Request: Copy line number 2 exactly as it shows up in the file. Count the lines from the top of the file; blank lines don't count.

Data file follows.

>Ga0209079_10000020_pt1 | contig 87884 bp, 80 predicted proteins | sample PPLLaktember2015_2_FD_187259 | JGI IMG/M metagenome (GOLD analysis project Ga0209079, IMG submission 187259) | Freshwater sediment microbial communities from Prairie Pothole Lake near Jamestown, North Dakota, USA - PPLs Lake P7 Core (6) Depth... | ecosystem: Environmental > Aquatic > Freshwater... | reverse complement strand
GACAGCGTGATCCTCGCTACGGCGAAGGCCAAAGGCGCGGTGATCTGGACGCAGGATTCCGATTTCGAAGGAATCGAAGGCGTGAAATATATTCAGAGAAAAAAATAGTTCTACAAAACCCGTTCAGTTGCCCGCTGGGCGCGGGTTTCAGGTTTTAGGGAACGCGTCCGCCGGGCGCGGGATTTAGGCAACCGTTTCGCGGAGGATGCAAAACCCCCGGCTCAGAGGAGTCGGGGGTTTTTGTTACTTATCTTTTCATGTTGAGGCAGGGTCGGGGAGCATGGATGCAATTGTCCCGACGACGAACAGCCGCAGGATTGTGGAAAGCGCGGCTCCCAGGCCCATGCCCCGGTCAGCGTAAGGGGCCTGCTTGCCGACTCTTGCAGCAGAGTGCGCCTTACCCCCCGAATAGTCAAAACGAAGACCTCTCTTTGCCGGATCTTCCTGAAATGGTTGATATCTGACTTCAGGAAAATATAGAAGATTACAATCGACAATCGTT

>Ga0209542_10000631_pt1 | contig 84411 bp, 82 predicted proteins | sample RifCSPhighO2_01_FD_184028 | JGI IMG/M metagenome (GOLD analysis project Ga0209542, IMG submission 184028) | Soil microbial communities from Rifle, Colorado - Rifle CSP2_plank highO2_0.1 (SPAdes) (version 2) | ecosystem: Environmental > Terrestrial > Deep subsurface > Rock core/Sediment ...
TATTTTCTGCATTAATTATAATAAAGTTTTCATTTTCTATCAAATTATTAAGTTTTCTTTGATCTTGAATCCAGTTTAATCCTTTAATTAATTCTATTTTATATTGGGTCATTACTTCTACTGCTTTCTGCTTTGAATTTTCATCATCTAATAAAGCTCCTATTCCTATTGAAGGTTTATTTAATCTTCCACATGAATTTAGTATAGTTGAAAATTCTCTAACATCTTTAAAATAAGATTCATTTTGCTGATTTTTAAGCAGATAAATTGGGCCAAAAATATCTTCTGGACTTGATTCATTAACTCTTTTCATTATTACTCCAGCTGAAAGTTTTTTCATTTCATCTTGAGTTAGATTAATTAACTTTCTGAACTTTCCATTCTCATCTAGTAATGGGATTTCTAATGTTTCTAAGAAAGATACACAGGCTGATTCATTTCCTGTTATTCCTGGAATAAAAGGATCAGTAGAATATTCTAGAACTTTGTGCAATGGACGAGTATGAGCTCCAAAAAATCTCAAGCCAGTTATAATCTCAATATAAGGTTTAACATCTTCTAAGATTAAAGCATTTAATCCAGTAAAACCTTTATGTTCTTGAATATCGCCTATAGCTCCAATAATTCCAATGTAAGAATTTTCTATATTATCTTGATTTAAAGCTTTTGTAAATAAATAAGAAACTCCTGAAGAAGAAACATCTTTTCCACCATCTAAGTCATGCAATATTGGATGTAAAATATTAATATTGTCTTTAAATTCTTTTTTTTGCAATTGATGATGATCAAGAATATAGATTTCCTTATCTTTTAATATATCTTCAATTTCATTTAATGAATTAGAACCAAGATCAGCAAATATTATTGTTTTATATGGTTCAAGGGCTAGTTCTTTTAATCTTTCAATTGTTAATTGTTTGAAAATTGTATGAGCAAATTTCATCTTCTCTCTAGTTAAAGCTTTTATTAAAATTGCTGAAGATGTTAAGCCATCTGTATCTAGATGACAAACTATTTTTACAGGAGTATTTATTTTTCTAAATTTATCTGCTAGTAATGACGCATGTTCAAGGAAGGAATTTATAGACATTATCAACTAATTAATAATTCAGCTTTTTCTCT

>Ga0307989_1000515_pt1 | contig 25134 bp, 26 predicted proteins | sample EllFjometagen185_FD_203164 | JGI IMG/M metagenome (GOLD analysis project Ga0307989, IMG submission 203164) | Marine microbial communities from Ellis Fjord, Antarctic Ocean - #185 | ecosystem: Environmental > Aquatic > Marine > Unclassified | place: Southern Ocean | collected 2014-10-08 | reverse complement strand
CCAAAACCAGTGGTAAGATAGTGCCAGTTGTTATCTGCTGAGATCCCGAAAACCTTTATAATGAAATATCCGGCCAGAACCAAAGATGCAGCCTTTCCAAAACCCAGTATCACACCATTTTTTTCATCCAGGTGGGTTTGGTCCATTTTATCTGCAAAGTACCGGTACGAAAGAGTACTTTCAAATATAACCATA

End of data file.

GACAGCGTGATCCTCGCTACGGCGAAGGCCAAAGGCGCGGTGATCTGGACGCAGGATTCCGATTTCGAAGGAATCGAAGGCGTGAAATATATTCAGAGAAAAAAATAGTTCTACAAAACCCGTTCAGTTGCCCGCTGGGCGCGGGTTTCAGGTTTTAGGGAACGCGTCCGCCGGGCGCGGGATTTAGGCAACCGTTTCGCGGAGGATGCAAAACCCCCGGCTCAGAGGAGTCGGGGGTTTTTGTTACTTATCTTTTCATGTTGAGGCAGGGTCGGGGAGCATGGATGCAATTGTCCCGACGACGAACAGCCGCAGGATTGTGGAAAGCGCGGCTCCCAGGCCCATGCCCCGGTCAGCGTAAGGGGCCTGCTTGCCGACTCTTGCAGCAGAGTGCGCCTTACCCCCCGAATAGTCAAAACGAAGACCTCTCTTTGCCGGATCTTCCTGAAATGGTTGATATCTGACTTCAGGAAAATATAGAAGATTACAATCGACAATCGTT